So… I’ve written a book.
I’m trying to sound casual about it but… I’VE WRITTEN A BOOK!!!
My first book (notice the “first”) is a children’s story.
I’ve loved children’s books for as long as I can remember. As a Nanny and from working in schools, I have read A LOT of children’s books. Some awful; some barely memorable; many are brilliant. And, as someone with no children, I have an impressive collection of children’s books.
I *might* have a little knowledge on what makes a good children’s book. Though, perhaps I don’t. But I think I do.
I’ve had the first two sentences of the book in my head for quite some years, in response to a few things:people at bus stops; lack of imagination; and lack of representation of children with disabilities.
So many times I have been standing at bus stops and, on the child asking, “Where are we going?”, the adult with them would answer snappily, “Shut up! I’ve told you where we are going!” Or, “Shut up!, I’m on the phone!” Or words to that effect. I’ve seen so many children, desperate to talk to their adult about the bus they were on, or to talk about the burning questions that every child has, only to be ignored, or shouted at. It’s sad, but I really don’t blame the adults; we’re encouraged to write stories in primary school, to allow our imaginations to blossom, then, as we get into secondary schools, we’re told to be more rigid, to not daydream, so it’s no wonder that many people feel that using our imagination is silly, or that it might feel scary to create something.
If you have read my previous blogs, or if you know me, you’ll know I live with several disabilities. I also know a lot of people that live with disabilities, and many of those are children.
Did you know that less than 4% of books have a child with a disability as the main character? And that most of those books are about the disability? So that means that children living with disability rarely see themselves represented. And it means that children that don’t live with disabilities don’t see children that might be different to them. So, if they don’t see people that might be different represented, how can they learn that we have more in common than what separates us?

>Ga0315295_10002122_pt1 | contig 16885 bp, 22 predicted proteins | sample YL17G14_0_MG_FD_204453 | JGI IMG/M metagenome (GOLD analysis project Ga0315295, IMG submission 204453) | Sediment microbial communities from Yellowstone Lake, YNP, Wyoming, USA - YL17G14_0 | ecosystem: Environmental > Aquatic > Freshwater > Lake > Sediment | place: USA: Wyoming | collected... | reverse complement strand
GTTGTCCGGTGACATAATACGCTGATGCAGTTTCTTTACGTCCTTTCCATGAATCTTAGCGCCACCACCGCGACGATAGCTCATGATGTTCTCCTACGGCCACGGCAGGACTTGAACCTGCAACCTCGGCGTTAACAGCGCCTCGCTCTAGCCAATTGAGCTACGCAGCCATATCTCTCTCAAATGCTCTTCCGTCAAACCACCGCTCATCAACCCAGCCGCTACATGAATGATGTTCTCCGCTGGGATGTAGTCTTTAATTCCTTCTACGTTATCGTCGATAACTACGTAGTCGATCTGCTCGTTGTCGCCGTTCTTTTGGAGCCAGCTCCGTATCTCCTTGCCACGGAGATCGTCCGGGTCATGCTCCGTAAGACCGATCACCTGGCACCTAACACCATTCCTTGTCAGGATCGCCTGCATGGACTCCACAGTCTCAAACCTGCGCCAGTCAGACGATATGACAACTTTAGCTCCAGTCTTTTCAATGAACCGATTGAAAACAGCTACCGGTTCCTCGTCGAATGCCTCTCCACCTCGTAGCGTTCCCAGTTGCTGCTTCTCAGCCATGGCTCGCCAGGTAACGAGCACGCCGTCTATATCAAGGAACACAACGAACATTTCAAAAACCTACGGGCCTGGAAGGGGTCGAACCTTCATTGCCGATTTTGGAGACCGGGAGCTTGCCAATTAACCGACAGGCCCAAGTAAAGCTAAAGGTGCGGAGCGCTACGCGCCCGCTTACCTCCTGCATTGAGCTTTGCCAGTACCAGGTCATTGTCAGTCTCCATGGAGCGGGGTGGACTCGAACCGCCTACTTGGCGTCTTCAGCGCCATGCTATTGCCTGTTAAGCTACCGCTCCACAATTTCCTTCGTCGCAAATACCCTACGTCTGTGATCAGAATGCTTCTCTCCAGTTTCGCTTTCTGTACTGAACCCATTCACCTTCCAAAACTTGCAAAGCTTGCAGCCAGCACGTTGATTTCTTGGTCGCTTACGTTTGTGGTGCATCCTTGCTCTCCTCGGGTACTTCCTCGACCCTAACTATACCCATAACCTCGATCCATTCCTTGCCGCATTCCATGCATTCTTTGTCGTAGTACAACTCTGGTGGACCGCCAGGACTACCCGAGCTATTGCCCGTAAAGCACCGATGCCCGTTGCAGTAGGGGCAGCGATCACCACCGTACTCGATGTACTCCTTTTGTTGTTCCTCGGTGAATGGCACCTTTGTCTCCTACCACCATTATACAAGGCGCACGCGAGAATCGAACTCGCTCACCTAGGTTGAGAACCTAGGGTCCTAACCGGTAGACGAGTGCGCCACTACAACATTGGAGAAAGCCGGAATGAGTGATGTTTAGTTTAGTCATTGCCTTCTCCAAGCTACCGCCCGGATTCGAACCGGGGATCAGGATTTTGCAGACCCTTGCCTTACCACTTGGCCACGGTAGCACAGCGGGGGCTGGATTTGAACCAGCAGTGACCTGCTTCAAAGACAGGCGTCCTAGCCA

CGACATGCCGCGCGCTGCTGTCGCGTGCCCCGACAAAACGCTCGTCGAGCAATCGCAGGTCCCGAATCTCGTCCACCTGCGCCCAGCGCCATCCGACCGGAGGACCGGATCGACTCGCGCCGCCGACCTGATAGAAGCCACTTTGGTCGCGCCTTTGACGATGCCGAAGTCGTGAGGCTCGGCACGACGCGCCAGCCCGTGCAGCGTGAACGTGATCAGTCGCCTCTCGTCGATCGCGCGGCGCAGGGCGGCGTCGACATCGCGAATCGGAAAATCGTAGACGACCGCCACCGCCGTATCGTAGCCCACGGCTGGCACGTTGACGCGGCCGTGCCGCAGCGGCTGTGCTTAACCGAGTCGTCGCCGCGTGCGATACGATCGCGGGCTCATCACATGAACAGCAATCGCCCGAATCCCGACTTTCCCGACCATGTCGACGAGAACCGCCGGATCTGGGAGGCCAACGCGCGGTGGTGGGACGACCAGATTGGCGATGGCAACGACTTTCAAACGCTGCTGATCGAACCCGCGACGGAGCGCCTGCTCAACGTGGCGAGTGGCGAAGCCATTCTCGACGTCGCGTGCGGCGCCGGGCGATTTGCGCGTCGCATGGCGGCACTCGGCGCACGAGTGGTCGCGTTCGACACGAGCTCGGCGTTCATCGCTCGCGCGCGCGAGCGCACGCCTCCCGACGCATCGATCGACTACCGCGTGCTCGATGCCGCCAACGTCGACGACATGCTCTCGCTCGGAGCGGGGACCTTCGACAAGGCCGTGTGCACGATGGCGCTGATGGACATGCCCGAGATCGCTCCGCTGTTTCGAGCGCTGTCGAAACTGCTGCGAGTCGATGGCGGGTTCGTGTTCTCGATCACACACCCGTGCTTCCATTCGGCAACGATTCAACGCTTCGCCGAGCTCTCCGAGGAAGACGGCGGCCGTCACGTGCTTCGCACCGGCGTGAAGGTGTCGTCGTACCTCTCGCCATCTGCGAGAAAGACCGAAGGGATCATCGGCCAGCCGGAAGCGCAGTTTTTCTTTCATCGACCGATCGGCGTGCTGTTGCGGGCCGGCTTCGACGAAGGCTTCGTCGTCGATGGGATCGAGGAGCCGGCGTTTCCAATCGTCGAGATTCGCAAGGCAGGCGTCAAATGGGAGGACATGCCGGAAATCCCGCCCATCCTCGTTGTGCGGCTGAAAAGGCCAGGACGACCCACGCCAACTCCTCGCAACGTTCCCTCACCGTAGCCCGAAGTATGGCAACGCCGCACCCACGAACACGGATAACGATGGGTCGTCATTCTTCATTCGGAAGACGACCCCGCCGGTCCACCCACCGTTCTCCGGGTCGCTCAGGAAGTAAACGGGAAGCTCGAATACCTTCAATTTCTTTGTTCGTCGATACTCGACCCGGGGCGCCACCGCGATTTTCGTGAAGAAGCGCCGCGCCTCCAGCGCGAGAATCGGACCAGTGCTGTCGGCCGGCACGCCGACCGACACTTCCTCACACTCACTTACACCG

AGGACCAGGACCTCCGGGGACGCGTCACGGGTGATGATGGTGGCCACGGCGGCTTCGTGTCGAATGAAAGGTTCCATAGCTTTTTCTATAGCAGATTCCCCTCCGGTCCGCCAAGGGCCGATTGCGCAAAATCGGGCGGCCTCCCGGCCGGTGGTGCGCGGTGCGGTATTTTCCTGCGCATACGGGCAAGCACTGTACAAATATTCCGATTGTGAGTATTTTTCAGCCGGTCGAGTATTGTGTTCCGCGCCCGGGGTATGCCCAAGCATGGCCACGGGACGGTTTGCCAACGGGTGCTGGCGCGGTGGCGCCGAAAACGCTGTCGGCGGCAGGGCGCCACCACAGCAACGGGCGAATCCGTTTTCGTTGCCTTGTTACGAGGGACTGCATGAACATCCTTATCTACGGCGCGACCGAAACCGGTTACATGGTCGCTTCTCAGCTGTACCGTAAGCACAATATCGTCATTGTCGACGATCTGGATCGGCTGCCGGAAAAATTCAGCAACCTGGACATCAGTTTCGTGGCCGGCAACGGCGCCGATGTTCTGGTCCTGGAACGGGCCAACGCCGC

I wanted to create a story that wasn’t about a child’s disability. I wanted to create a book that was about a child living with a disability simply living.
And I wanted to create a book that showed that, in the same time it takes to say, “Shut up! I’ve told you where we are going!”, you can create a wonderful, imaginary adventure, that could take you anywhere, where you could be anything. I wanted to give people encouragement to let their imaginations blossom.
And I’m fairly sure I’ve done that. With huge thanks to the fabulous artist illustrating, Art & Murals by Donna McGhie, who has done an amazing job of translating my brain.
Obviously, I am worried about releasing the book. It’s like releasing a puppy into the wild!
Will people buy it?
Will people like it?
Will the Crowdfunder work?!
Oh yes! The Crowdfunder campaign! That launched on 28th October and it’s already hit target!! That’s incredible! I think people know this positive representation is needed. The Crowdfunder is open until 2nd December and contributions can be made until then. There’s a wide range of rewards, from donating just to support, to buying a book just for you, or a book for you and for a school or group of your choice, right up to being able to donate a book to every primary school in your city! There’s also a great package to get items not available anywhere else! The link is here: https://www.crowdfunder.co.uk/where-are-we-going-childrens-book
Oh yes! I’m nervous and very excited!
Writing a book was on my “someday” list; something I wanted to do but thought it was unlikely. Then, “some day” happened.
I’ve written a book!!!